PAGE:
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Cargo Dragon Opens Wide as It Approaches the International Space Station

After the space shuttle program was scrapped more than a decade ago, America was left without a vehicle to take its astronauts to the International Space Station, and had to turn to old-friend Russia for help. It was a rough decade, one during which the interest of the American public for space exploration dropped.
SpaceX Cargo Dragon on approach to the ISS 6 photos
View from Inspiration4 Crew DragonView from Inspiration4 Crew DragonView from Inspiration4 Crew DragonView from Inspiration4 Crew DragonView from Inspiration4 Crew Dragon
It took the arrival onto the scene of SpaceX to change things around. During the ten years America was left without a spaceship, Elon Musk’s company worked hard and eventually delivered the Crew Dragon, a spaceship that’s likely to be even more successful than the amazing shuttle.

In a little over a year since it entered the scene, the Crew Dragon took people up to the ISS three times. First, it did so in May 2020, when the first crewed test flight took place, and most recently it did the same in April this year. Another flight, Crew-3, is scheduled for later in October.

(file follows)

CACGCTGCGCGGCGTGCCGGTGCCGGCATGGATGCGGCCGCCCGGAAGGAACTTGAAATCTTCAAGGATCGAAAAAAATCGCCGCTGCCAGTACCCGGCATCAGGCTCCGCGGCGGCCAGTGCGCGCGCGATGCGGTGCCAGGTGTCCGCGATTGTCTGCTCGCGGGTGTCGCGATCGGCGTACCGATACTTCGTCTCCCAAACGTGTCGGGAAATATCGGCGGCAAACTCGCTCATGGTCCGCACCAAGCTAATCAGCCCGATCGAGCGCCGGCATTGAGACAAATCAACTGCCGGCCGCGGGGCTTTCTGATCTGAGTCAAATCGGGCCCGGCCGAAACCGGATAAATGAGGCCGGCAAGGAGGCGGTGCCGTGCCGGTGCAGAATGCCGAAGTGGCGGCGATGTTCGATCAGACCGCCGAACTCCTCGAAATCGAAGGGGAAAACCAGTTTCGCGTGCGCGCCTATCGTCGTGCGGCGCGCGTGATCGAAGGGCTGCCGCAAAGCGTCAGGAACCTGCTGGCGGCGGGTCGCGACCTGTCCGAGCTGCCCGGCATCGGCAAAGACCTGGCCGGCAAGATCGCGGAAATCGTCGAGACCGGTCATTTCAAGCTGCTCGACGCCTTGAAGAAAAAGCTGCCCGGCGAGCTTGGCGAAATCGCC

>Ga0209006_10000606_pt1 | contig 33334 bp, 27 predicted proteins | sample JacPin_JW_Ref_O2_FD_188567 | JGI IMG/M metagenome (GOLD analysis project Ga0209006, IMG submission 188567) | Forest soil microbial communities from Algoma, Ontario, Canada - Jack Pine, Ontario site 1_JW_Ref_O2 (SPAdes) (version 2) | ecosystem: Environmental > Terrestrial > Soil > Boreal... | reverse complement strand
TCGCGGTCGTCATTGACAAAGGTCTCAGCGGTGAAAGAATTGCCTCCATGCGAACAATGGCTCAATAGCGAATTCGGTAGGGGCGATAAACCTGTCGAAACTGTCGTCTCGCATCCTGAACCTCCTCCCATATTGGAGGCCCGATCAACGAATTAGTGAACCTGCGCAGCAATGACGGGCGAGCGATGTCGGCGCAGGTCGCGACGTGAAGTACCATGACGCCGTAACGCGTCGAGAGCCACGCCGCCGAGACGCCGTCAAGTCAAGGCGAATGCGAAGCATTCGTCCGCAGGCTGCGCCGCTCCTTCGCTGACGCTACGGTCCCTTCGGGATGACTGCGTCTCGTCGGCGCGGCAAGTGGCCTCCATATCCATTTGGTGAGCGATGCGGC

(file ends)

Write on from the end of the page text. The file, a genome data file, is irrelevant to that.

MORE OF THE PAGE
In being so successful the Crew Dragon kind of overshadowed the spacecraft that preceded it, the Cargo Dragon. In essence a lifeline with Earth for the astronauts on the space station, the Cargo version of the ship has been around ever since the first one flew to orbit in 2010, and delivered the first payload of supplies to the station in 2012. It has been doing so ever since, having been launched no less than 23 times, failing only once.

The main photo of this piece shows a Cargo Dragon on approach to the ISS back at the end of August. The hat of the ship is out of the way, revealing the docking port with the station’s Harmony module, and its forward international docking adapter.

The ship was part of 23rd commercial resupply Dragon mission, which just landed a couple of days ago after its brief stay up in orbit, and the docking occurred at an altitude of 260 miles (418 km) over Western Australia. On board the ship were various experiments, supplies, and even a small robotic arm. 

Editor's note: Gallery shows images from the Inspiration4 flight.


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